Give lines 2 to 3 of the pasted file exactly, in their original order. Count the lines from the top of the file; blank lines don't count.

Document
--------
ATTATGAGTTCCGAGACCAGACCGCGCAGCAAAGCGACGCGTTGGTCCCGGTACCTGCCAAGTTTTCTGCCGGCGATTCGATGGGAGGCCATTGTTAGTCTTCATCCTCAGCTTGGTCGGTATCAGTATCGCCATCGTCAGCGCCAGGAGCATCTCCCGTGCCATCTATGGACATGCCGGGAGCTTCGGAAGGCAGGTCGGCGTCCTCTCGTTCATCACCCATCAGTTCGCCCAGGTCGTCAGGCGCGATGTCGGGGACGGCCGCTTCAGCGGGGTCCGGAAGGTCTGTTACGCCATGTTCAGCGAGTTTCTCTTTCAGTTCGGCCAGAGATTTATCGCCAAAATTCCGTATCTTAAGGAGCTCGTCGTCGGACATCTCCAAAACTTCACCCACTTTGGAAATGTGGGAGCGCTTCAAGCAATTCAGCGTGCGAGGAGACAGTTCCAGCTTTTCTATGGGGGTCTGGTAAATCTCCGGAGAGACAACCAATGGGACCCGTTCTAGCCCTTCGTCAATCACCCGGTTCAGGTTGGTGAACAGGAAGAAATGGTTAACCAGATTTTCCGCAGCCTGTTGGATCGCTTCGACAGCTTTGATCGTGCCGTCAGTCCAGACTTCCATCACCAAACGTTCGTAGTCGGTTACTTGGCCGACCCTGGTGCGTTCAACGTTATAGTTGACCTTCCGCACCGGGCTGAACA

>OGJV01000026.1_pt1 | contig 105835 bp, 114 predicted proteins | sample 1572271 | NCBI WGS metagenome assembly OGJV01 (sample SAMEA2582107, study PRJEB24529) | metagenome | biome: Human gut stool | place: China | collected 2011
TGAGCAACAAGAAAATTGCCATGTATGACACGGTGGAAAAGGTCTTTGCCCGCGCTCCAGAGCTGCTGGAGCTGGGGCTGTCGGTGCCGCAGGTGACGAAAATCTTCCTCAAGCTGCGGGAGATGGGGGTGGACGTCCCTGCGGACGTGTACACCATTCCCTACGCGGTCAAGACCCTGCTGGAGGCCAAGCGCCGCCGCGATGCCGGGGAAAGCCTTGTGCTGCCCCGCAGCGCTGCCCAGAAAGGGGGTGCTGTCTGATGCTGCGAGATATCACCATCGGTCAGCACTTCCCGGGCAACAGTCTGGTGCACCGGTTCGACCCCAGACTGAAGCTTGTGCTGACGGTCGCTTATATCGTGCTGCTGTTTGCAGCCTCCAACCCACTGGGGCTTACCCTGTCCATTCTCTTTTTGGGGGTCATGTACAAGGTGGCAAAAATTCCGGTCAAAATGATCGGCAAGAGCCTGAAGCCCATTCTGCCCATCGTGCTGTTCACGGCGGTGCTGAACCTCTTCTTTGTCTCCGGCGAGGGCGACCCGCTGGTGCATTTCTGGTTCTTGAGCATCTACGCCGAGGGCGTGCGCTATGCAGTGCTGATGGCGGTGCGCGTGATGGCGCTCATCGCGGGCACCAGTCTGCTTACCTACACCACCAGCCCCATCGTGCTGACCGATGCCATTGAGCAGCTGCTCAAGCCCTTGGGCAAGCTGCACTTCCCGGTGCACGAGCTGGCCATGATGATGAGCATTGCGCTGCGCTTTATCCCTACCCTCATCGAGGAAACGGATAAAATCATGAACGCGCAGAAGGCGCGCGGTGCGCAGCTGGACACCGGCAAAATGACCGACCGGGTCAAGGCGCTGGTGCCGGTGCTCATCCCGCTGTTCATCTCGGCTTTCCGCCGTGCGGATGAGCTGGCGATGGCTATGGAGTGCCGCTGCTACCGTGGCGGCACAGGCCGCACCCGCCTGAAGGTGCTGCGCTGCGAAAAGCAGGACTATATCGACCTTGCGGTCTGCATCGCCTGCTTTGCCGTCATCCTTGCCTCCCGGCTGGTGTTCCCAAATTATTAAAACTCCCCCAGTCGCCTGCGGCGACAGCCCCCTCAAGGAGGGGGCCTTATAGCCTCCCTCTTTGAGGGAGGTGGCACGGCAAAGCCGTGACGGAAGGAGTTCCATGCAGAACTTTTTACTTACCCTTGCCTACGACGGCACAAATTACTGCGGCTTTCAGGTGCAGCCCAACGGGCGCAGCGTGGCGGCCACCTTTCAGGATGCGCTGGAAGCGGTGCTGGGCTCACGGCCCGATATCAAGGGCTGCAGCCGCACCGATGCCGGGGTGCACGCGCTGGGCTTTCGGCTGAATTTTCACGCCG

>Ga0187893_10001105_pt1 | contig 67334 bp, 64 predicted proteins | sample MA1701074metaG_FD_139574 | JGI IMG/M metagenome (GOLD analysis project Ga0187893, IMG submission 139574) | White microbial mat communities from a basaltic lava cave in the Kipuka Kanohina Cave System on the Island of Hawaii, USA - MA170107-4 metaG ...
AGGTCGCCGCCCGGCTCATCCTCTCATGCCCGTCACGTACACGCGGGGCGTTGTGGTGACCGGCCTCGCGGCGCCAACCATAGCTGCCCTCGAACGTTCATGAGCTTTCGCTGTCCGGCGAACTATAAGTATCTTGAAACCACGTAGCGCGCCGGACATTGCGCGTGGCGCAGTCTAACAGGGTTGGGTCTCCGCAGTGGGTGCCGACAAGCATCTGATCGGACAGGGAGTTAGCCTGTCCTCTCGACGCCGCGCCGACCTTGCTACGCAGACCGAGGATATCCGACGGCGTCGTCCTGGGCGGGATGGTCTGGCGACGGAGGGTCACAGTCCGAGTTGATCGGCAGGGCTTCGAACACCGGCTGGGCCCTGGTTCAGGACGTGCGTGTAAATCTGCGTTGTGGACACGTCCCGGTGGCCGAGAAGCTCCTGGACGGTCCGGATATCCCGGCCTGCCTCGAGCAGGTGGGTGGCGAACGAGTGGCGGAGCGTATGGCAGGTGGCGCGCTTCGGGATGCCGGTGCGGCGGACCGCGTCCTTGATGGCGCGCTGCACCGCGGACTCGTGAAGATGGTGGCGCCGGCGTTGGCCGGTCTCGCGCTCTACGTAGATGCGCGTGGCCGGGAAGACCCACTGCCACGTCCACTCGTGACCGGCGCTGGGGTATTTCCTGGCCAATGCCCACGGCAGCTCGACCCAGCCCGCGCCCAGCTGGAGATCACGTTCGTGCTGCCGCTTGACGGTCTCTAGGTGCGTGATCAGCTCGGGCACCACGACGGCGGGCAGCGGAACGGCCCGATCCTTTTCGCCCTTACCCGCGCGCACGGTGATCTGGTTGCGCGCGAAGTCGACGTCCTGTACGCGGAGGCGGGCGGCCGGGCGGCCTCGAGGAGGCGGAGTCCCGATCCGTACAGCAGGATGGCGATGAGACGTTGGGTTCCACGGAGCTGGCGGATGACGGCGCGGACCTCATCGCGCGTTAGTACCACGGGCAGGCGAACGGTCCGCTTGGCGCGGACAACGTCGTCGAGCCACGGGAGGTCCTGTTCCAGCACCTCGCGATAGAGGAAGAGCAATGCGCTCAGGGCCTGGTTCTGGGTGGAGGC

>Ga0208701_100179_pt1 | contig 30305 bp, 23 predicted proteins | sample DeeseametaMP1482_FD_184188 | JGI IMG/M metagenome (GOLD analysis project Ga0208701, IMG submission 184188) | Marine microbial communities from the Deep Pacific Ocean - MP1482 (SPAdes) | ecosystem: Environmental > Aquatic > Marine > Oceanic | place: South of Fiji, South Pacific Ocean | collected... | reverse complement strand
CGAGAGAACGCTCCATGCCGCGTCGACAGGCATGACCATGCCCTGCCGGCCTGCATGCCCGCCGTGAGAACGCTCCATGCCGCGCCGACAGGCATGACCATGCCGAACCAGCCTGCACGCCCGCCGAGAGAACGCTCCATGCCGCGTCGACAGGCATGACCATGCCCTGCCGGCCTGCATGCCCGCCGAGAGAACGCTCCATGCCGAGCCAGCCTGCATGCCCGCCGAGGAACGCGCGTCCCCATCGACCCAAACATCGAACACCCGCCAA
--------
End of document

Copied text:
>OGJV01000026.1_pt1 | contig 105835 bp, 114 predicted proteins | sample 1572271 | NCBI WGS metagenome assembly OGJV01 (sample SAMEA2582107, study PRJEB24529) | metagenome | biome: Human gut stool | place: China | collected 2011
TGAGCAACAAGAAAATTGCCATGTATGACACGGTGGAAAAGGTCTTTGCCCGCGCTCCAGAGCTGCTGGAGCTGGGGCTGTCGGTGCCGCAGGTGACGAAAATCTTCCTCAAGCTGCGGGAGATGGGGGTGGACGTCCCTGCGGACGTGTACACCATTCCCTACGCGGTCAAGACCCTGCTGGAGGCCAAGCGCCGCCGCGATGCCGGGGAAAGCCTTGTGCTGCCCCGCAGCGCTGCCCAGAAAGGGGGTGCTGTCTGATGCTGCGAGATATCACCATCGGTCAGCACTTCCCGGGCAACAGTCTGGTGCACCGGTTCGACCCCAGACTGAAGCTTGTGCTGACGGTCGCTTATATCGTGCTGCTGTTTGCAGCCTCCAACCCACTGGGGCTTACCCTGTCCATTCTCTTTTTGGGGGTCATGTACAAGGTGGCAAAAATTCCGGTCAAAATGATCGGCAAGAGCCTGAAGCCCATTCTGCCCATCGTGCTGTTCACGGCGGTGCTGAACCTCTTCTTTGTCTCCGGCGAGGGCGACCCGCTGGTGCATTTCTGGTTCTTGAGCATCTACGCCGAGGGCGTGCGCTATGCAGTGCTGATGGCGGTGCGCGTGATGGCGCTCATCGCGGGCACCAGTCTGCTTACCTACACCACCAGCCCCATCGTGCTGACCGATGCCATTGAGCAGCTGCTCAAGCCCTTGGGCAAGCTGCACTTCCCGGTGCACGAGCTGGCCATGATGATGAGCATTGCGCTGCGCTTTATCCCTACCCTCATCGAGGAAACGGATAAAATCATGAACGCGCAGAAGGCGCGCGGTGCGCAGCTGGACACCGGCAAAATGACCGACCGGGTCAAGGCGCTGGTGCCGGTGCTCATCCCGCTGTTCATCTCGGCTTTCCGCCGTGCGGATGAGCTGGCGATGGCTATGGAGTGCCGCTGCTACCGTGGCGGCACAGGCCGCACCCGCCTGAAGGTGCTGCGCTGCGAAAAGCAGGACTATATCGACCTTGCGGTCTGCATCGCCTGCTTTGCCGTCATCCTTGCCTCCCGGCTGGTGTTCCCAAATTATTAAAACTCCCCCAGTCGCCTGCGGCGACAGCCCCCTCAAGGAGGGGGCCTTATAGCCTCCCTCTTTGAGGGAGGTGGCACGGCAAAGCCGTGACGGAAGGAGTTCCATGCAGAACTTTTTACTTACCCTTGCCTACGACGGCACAAATTACTGCGGCTTTCAGGTGCAGCCCAACGGGCGCAGCGTGGCGGCCACCTTTCAGGATGCGCTGGAAGCGGTGCTGGGCTCACGGCCCGATATCAAGGGCTGCAGCCGCACCGATGCCGGGGTGCACGCGCTGGGCTTTCGGCTGAATTTTCACGCCG